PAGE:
Lebanese forces, investigative judge raid central bank
Lebanese security forces, accompanied by an investigative judge, raided the country’s Central Bank on Tuesday in a divisive investigation against the bank’s embattled governor.
Judge Ghada Aoun had been investigating Gov. Riad Salameh, and in March charged him with illicit enrichment and money laundering. A handful of European countries, including Switzerland, France, Luxembourg, and Liechtenstein are also investigating Salameh for alleged money laundering and embezzlement.
Also in March, in an initiative by Germany, France, and Luxembourg, the European Union froze $130 million worth of Lebanese assets belonging to five unnamed Lebanese. They accused the suspects of embezzling over $330 million and 5 million euros ($5.5 million) respectively, between 2002 and 2021. It is widely believed that Riad Salameh and his brother Raja are among the five.
Lebanon is grappling with a staggering economic crisis that has pushed over three-quarters of its population into poverty.
Many hold Salameh responsible for the crisis, citing policies that drove up national debt and caused the Lebanese pound to lose 90% of its value against the dollar. The 71 year-old Central Bank governor, who has held the post for the past three decades, still enjoys the backing of most Lebanese political parties.
On Tuesday, the investigative judge arrived at the Central Bank headquarters in Beirut with Lebanese state security personnel, apparently trying to find Salameh.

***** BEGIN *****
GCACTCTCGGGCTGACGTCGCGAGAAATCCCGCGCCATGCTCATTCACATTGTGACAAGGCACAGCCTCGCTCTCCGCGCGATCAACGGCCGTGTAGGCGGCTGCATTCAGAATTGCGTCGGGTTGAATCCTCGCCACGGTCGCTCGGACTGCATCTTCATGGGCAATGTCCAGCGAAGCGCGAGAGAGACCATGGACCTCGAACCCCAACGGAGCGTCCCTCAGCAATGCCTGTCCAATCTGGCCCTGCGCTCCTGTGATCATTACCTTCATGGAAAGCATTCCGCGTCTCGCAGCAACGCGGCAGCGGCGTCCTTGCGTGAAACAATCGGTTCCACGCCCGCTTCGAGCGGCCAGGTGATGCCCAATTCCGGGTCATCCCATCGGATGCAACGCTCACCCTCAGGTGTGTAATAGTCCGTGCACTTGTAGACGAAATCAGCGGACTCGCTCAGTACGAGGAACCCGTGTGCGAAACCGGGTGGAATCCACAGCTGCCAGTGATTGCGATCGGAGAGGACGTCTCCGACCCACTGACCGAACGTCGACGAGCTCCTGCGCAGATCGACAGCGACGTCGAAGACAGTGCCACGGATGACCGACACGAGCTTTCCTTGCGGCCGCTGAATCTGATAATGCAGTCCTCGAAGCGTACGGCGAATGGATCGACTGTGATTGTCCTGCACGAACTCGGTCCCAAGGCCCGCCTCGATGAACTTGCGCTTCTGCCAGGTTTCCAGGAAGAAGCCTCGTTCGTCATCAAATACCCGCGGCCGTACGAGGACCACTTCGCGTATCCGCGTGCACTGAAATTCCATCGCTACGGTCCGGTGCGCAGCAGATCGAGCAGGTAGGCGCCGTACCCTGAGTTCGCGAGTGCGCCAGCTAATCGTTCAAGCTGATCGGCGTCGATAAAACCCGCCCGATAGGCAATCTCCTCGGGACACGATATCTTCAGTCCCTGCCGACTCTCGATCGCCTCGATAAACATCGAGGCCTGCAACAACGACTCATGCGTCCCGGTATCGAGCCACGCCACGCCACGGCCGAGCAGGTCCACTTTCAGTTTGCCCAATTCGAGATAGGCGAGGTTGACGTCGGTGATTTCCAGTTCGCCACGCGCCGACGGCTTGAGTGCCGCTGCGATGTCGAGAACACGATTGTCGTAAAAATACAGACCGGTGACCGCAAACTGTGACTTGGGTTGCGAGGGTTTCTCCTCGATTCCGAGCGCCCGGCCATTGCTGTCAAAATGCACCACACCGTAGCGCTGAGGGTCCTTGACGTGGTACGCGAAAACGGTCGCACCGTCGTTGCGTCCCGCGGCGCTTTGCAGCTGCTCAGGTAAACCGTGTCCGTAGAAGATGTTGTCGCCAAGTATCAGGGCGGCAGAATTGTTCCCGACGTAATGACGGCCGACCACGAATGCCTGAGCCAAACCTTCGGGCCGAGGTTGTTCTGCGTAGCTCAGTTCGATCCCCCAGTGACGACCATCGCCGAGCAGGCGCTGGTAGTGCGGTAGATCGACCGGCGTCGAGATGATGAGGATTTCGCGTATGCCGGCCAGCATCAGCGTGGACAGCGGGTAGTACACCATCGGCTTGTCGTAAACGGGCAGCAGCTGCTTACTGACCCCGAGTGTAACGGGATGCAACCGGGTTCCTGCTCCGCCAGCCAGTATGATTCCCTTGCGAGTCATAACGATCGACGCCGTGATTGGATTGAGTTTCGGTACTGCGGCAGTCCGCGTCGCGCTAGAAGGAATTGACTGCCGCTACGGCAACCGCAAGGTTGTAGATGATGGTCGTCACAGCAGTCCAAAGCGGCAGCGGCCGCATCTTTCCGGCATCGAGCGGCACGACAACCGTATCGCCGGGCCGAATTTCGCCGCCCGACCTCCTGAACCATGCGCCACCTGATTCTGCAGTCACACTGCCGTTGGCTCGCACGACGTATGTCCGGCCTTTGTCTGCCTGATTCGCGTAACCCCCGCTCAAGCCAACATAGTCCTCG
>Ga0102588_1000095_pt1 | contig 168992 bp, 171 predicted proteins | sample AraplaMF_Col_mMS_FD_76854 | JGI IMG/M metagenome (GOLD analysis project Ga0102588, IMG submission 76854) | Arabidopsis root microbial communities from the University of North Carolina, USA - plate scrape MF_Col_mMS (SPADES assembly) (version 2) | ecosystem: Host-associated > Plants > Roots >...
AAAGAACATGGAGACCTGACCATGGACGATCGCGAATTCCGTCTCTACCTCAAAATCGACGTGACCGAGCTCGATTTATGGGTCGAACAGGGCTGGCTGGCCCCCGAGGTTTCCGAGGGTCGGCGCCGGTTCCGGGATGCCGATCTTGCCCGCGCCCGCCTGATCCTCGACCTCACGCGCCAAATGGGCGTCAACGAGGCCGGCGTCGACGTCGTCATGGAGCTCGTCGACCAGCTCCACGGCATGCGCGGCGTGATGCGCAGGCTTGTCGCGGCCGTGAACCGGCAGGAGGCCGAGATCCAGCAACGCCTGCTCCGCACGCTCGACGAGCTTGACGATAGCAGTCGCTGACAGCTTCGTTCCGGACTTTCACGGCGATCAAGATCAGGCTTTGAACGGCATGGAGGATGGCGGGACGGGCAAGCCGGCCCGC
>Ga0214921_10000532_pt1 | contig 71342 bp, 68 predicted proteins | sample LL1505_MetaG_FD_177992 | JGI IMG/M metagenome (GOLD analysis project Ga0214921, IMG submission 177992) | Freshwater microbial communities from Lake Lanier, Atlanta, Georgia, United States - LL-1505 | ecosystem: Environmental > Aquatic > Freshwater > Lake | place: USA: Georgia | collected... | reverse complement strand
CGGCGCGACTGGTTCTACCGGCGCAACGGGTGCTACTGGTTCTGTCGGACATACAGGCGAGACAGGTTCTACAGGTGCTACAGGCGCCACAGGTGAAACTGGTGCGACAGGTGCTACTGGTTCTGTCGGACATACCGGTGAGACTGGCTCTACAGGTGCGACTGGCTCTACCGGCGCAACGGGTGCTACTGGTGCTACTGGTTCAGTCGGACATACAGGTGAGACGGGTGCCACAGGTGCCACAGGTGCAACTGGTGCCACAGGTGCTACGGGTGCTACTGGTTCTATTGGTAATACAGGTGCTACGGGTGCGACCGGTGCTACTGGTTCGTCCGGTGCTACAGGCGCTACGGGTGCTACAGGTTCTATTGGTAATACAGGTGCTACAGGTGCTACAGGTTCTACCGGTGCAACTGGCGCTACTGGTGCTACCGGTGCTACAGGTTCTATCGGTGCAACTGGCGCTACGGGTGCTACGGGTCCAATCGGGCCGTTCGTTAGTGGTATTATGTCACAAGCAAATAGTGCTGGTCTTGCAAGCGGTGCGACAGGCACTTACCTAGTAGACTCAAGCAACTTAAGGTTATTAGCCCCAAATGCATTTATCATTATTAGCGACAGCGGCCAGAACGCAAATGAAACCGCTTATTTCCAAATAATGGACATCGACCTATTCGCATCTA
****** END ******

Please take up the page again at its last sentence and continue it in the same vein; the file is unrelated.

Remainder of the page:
Aoun told the press after leaving the premises that she did not find Salameh and was unable to look for him in the building’s offices and storage rooms. “We immediately received a judicial order (to leave),” she said.
State security forces earlier Tuesday raided Salameh’s home, but he was not there.
Caretaker Prime Minister Najib Mikati condemned the raid in a statement, calling it a “brash” move for a sensitive case in the troubled country.
“What is required is to solve this case with a prior political agreement on a Central Bank governor, and then take the appropriate legal course,” Mikati said.
Aoun’s monthslong investigation into Salameh has divided the country. In January, she froze his assets as a “precautionary measure, ” after he did not show up for questioning in a lawsuit filed by a Lebanese anti-corruption group.
She has also charged the governor’s brother, Raja Salameh, with involvement in the formation of three illusive companies in France alongside Ukrainian citizen Anna Kosakova to purchase real estate worth nearly $12 million there. Raja was detained in March and released in May on record bail worth $3.7 million.